Colorado Public Radio has been reporting on race gaps in Colorado in partnership with I-News Network, a nonprofit investigative news service. I-News studied census data from 1960 to 2010 and found that blacks and Latinos are falling behind whites in education, income and homeownership. It’s an important story because Colorado was once a national model for minority progress.
Through our Public Insight Network we asked the public for their perspectives. At least one of these gaps — when it comes to college graduation rates — is widest in the nation.
The first phase of our reporting included a forum with minority community leaders, introducing them to the data and engaging their thoughts on what’s behind the numbers.
Our forum stirred a raw and rich dialogue about how they see these disparities playing out in communities they serve and what might be causing the gaps in the three areas mentioned. We used that gathering to help us understand what we should be asking the larger community about these gaps through the Public Insight Network.
From that, a query was produced that garnered more than 70 responses and led to an initial on-air PIN debrief as part of our larger introductory series the week of the presidential inauguration that focused on the disparities. The series was named “Losing Ground.” The momentum in PIN responses continued to grow, even after our week long focus, leading us to produce another on-air debrief.
Because of the wealth of sources we received through PIN and from reporters being out in the community, we’ve decided to extend the series on racial disparities and offer more reports throughout the year. Some of that reporting will happen through community forums.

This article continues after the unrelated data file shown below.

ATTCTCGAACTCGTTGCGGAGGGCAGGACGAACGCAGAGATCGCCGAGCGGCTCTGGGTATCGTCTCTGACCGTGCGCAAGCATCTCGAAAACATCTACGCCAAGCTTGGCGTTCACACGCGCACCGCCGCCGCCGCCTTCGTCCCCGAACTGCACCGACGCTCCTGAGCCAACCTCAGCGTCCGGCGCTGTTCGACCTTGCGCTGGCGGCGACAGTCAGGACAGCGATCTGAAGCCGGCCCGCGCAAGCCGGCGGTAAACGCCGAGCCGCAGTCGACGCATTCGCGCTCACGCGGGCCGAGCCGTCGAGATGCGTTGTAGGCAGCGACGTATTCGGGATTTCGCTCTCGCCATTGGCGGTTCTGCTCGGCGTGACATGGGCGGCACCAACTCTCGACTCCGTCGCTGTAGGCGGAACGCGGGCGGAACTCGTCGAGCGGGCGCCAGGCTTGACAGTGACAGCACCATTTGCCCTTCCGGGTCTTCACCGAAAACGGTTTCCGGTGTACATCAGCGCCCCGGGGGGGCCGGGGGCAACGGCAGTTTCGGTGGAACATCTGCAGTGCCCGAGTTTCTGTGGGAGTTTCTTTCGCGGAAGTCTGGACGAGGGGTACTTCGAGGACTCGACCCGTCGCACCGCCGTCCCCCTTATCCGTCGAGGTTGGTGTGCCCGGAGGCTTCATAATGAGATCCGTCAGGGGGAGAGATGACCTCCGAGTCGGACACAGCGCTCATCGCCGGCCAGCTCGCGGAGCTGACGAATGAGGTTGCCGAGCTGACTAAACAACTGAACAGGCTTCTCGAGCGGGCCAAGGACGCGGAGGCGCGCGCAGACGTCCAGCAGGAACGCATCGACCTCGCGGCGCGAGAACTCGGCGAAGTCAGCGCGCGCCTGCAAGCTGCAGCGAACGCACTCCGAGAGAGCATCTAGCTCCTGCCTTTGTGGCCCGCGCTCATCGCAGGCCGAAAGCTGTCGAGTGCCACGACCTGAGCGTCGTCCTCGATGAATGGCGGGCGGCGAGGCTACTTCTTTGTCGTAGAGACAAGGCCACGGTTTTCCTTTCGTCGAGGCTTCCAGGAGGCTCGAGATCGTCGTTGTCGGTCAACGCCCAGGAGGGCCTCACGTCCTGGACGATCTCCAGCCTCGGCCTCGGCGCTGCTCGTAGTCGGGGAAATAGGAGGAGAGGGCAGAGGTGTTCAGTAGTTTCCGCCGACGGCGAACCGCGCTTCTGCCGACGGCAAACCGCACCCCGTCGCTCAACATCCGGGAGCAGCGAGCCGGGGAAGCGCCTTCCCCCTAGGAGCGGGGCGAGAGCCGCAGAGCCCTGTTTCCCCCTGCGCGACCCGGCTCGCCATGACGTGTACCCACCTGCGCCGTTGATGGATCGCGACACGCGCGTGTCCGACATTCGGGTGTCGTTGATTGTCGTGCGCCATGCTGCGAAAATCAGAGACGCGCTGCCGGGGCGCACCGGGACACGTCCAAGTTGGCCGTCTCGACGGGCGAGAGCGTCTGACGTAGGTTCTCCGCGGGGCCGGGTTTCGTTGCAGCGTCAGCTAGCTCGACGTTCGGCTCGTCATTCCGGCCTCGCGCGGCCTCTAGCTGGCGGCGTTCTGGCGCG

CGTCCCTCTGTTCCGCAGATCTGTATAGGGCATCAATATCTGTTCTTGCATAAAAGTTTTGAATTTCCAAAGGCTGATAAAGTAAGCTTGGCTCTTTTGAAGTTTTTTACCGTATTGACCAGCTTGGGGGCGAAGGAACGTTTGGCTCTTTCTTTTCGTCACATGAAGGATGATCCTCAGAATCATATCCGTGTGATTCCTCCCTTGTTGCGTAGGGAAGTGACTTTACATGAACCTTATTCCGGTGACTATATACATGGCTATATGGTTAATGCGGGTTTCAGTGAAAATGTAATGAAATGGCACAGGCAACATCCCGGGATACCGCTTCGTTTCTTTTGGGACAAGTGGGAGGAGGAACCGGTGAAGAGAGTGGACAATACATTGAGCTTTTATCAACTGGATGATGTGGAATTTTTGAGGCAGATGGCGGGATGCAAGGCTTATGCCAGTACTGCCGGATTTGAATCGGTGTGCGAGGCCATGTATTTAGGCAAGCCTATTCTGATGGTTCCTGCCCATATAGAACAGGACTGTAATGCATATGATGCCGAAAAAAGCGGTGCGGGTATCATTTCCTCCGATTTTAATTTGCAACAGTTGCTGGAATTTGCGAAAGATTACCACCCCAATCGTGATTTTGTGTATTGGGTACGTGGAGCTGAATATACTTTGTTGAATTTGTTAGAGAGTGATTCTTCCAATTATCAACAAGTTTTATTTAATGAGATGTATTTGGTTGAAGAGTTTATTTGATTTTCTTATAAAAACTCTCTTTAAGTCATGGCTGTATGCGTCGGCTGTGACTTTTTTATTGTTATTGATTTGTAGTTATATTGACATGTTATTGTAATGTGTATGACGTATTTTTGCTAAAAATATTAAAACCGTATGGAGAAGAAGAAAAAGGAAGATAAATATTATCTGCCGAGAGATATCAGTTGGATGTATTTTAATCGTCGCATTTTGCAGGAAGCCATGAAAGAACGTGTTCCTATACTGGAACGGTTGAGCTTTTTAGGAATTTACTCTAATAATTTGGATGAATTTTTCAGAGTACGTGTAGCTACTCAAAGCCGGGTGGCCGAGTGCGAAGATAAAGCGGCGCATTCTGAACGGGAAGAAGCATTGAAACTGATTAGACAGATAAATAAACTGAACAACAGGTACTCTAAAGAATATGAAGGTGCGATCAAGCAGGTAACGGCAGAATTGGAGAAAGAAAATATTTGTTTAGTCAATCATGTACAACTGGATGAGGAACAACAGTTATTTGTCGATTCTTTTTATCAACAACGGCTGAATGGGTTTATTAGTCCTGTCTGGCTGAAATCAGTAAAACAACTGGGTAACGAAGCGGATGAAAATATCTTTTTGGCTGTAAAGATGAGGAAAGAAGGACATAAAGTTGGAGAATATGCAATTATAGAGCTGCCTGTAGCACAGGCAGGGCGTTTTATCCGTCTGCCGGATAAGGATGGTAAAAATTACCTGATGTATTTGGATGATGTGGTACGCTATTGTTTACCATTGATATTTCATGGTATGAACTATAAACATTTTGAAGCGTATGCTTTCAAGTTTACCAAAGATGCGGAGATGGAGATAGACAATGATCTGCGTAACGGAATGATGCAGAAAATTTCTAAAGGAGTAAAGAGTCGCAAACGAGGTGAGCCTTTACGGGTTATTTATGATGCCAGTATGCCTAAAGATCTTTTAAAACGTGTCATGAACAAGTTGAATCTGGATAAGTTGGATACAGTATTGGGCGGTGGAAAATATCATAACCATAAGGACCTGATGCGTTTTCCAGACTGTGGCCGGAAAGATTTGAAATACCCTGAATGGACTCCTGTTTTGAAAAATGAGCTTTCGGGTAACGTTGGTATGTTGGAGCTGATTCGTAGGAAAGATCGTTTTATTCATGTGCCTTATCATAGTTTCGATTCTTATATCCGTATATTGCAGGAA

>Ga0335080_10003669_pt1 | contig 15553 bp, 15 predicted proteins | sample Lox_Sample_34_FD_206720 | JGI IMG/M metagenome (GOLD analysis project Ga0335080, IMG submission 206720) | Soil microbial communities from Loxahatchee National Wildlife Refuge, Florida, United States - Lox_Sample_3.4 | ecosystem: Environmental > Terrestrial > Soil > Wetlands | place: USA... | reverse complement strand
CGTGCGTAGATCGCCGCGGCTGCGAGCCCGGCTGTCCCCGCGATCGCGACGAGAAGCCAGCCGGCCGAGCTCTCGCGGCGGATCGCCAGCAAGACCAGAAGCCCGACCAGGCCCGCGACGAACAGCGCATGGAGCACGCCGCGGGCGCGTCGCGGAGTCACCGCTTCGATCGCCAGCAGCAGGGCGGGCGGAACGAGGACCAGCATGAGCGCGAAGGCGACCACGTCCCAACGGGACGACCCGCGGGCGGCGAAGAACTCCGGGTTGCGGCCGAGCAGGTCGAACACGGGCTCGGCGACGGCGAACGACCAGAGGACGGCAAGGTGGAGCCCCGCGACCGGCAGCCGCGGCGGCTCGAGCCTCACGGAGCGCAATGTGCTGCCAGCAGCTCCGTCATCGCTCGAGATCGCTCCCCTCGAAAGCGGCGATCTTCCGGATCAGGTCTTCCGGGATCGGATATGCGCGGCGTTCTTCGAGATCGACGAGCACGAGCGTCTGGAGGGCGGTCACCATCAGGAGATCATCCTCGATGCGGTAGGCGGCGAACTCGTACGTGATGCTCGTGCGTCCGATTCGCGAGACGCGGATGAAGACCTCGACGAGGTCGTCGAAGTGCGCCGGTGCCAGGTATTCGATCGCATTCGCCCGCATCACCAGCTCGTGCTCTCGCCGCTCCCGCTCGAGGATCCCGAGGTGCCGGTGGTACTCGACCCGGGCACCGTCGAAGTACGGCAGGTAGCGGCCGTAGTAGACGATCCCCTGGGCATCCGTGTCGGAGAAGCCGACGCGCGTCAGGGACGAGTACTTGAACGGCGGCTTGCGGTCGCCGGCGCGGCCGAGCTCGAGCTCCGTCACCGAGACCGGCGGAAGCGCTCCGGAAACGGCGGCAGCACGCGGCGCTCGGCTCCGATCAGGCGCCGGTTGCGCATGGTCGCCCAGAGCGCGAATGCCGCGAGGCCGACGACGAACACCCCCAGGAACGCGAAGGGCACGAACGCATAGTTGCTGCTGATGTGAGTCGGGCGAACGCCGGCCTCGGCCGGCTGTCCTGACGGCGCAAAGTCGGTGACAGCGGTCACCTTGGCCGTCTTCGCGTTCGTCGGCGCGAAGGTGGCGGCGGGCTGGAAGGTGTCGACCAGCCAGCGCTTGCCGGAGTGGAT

Through our use of PIN as a reporting tool for this project and from earlier outreach, we heard consistently – across the board from all three racial groups represented in the data — that talking about racial disparities and race, in general, with people of different racial backgrounds is often uncomfortable. We heard that it’s largely due to perceived racial attitudes.
For instance, there are whites who argue that racial disparities are caused by a lack of personal responsibility by minorities. And we heard from minorities who said they avoid conversations about race because they expect the personal responsibility argument and feel that’s unfair. And it became clear that these perceptions were hindering people from talking about race.
In the short-term, we’ll engage the public further on the data — and more generally on conversations about race — through in-person meetings. This will work toward our existing goal of adding underrepresented, ethnically diverse voices to our PIN database who, ideally, can be called upon as experts or contributors to future non-race related PIN stories.
In essence, “Losing Ground” is not only enlightening the community on racial disparities that some didn’t know existed in the state, but, through PIN, it’s also helping us get a better understanding of the people we serve and the diverse issues that are most important to them.